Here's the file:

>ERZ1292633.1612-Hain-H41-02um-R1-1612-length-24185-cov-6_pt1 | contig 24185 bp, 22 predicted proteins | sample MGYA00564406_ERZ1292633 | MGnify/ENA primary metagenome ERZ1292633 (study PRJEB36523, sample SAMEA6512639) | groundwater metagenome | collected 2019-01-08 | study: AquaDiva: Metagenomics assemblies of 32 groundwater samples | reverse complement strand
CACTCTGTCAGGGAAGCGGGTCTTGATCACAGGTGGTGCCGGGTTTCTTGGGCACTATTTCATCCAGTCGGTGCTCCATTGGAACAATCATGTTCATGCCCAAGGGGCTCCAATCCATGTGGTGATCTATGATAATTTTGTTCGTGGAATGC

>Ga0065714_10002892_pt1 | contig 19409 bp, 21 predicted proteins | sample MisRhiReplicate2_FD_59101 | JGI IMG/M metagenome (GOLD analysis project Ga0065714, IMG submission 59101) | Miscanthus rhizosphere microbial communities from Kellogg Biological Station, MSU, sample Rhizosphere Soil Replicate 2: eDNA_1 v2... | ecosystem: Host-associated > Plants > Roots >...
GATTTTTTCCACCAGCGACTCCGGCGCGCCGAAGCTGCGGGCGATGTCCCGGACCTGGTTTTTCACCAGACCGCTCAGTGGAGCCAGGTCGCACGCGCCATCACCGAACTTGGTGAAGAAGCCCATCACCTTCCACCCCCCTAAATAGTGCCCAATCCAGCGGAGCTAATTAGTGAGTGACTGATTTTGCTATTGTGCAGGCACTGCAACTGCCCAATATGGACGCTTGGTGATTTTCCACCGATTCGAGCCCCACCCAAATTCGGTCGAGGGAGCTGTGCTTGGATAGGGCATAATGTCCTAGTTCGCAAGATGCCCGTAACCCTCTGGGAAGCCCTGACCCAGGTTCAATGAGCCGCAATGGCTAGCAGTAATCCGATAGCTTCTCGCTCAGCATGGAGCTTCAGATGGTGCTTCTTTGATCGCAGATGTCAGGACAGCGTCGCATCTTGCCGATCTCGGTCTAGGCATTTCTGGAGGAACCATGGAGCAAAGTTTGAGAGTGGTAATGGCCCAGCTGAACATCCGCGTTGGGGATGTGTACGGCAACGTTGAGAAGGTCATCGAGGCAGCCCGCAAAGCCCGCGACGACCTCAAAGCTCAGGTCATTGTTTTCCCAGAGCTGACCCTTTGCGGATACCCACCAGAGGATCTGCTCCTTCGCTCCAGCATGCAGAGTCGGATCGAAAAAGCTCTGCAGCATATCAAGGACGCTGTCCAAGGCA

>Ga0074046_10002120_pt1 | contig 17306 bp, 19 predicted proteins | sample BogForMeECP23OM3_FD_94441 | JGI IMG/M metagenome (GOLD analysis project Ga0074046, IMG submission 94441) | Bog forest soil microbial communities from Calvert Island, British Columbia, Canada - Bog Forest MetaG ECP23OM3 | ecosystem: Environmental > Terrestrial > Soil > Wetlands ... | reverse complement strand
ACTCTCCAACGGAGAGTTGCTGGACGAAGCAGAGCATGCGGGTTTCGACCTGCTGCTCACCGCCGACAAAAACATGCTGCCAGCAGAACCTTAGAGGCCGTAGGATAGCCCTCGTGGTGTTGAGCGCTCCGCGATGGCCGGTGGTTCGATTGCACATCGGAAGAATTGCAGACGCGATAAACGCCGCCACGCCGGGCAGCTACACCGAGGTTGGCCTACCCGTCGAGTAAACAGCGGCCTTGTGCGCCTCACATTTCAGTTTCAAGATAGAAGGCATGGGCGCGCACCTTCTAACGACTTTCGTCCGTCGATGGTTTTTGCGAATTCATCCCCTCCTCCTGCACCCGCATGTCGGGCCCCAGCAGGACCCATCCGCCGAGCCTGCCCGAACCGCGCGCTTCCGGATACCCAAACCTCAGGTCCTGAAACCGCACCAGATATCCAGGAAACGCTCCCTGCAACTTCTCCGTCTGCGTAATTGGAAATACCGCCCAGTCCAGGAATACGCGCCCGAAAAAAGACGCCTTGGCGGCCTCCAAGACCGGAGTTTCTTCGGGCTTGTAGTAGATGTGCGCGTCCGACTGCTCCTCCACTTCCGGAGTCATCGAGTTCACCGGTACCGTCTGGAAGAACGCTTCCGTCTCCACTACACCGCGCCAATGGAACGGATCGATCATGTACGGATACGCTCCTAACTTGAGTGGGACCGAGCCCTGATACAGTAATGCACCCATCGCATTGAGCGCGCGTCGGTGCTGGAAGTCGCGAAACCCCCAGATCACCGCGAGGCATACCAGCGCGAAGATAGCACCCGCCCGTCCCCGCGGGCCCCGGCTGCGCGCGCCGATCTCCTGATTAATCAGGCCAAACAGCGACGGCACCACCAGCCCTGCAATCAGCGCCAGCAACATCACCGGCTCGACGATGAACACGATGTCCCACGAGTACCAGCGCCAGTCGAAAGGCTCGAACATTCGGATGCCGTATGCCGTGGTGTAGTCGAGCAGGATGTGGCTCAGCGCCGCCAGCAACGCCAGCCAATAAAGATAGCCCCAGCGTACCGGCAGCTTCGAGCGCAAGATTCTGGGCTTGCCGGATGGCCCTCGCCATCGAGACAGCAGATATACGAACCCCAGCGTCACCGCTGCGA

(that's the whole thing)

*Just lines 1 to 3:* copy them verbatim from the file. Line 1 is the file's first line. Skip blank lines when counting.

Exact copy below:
>ERZ1292633.1612-Hain-H41-02um-R1-1612-length-24185-cov-6_pt1 | contig 24185 bp, 22 predicted proteins | sample MGYA00564406_ERZ1292633 | MGnify/ENA primary metagenome ERZ1292633 (study PRJEB36523, sample SAMEA6512639) | groundwater metagenome | collected 2019-01-08 | study: AquaDiva: Metagenomics assemblies of 32 groundwater samples | reverse complement strand
CACTCTGTCAGGGAAGCGGGTCTTGATCACAGGTGGTGCCGGGTTTCTTGGGCACTATTTCATCCAGTCGGTGCTCCATTGGAACAATCATGTTCATGCCCAAGGGGCTCCAATCCATGTGGTGATCTATGATAATTTTGTTCGTGGAATGC

>Ga0065714_10002892_pt1 | contig 19409 bp, 21 predicted proteins | sample MisRhiReplicate2_FD_59101 | JGI IMG/M metagenome (GOLD analysis project Ga0065714, IMG submission 59101) | Miscanthus rhizosphere microbial communities from Kellogg Biological Station, MSU, sample Rhizosphere Soil Replicate 2: eDNA_1 v2... | ecosystem: Host-associated > Plants > Roots >...